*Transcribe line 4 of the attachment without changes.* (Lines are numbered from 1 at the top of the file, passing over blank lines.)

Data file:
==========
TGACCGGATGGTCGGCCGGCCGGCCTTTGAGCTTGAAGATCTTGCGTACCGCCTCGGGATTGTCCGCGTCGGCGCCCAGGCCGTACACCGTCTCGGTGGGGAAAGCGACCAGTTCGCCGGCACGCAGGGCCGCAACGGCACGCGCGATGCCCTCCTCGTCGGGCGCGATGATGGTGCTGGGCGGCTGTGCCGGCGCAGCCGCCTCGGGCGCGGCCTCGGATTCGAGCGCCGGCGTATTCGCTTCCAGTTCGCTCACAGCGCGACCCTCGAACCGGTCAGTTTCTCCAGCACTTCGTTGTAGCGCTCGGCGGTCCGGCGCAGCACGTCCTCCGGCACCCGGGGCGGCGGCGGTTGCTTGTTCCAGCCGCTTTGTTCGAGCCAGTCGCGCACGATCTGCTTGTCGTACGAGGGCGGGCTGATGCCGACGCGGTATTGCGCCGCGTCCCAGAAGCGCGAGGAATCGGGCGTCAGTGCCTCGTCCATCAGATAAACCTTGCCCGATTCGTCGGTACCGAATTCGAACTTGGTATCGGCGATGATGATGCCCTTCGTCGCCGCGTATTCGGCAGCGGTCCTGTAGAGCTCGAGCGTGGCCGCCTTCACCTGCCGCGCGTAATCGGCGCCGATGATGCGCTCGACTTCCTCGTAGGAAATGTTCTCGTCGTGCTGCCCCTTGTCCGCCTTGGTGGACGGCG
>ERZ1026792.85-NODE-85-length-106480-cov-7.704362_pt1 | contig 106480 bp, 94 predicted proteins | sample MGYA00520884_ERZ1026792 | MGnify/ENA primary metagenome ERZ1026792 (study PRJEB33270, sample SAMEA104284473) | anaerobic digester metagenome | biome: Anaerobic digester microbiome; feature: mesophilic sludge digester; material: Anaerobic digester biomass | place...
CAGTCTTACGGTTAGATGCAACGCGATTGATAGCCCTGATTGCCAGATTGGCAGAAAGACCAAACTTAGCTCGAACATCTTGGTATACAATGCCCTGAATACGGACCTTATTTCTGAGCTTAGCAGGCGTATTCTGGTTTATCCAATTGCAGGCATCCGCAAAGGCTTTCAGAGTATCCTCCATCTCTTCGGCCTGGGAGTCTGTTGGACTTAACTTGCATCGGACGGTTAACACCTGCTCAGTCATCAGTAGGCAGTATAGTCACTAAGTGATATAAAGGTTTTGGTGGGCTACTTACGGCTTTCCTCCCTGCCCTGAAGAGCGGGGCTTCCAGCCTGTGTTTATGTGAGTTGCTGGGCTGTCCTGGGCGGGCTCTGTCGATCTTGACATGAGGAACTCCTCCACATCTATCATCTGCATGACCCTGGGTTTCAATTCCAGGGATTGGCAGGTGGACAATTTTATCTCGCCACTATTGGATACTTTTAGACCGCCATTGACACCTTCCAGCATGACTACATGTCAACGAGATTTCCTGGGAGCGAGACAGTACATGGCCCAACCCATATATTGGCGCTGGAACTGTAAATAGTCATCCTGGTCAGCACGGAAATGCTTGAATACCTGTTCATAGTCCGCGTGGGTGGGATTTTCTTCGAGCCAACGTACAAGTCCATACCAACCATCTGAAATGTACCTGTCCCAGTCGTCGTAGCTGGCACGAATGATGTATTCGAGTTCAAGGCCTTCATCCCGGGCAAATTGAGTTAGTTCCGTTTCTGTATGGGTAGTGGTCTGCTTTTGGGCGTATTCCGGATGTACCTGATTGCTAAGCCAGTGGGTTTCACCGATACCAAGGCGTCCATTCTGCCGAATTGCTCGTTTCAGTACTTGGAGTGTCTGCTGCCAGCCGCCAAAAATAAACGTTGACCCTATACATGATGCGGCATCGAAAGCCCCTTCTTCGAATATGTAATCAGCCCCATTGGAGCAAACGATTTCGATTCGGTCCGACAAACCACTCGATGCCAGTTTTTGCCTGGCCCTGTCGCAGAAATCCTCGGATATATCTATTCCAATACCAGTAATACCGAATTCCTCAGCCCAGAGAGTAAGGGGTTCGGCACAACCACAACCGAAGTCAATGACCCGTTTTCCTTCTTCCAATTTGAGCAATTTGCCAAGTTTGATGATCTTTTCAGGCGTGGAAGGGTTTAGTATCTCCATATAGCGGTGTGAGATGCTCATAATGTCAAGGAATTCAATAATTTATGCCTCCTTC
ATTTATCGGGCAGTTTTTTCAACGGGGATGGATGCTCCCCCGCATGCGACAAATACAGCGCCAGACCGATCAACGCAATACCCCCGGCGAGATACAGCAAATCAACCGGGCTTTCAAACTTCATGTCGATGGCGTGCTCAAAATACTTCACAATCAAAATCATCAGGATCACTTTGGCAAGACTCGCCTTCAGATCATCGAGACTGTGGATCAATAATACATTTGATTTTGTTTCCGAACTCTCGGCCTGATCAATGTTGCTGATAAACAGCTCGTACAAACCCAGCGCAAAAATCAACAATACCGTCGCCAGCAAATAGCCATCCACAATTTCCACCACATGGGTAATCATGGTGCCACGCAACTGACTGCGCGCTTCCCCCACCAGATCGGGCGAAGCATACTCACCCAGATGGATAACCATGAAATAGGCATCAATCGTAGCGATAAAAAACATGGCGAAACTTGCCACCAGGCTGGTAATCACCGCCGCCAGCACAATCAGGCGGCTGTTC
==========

ATTTATCGGGCAGTTTTTTCAACGGGGATGGATGCTCCCCCGCATGCGACAAATACAGCGCCAGACCGATCAACGCAATACCCCCGGCGAGATACAGCAAATCAACCGGGCTTTCAAACTTCATGTCGATGGCGTGCTCAAAATACTTCACAATCAAAATCATCAGGATCACTTTGGCAAGACTCGCCTTCAGATCATCGAGACTGTGGATCAATAATACATTTGATTTTGTTTCCGAACTCTCGGCCTGATCAATGTTGCTGATAAACAGCTCGTACAAACCCAGCGCAAAAATCAACAATACCGTCGCCAGCAAATAGCCATCCACAATTTCCACCACATGGGTAATCATGGTGCCACGCAACTGACTGCGCGCTTCCCCCACCAGATCGGGCGAAGCATACTCACCCAGATGGATAACCATGAAATAGGCATCAATCGTAGCGATAAAAAACATGGCGAAACTTGCCACCAGGCTGGTAATCACCGCCGCCAGCACAATCAGGCGGCTGTTC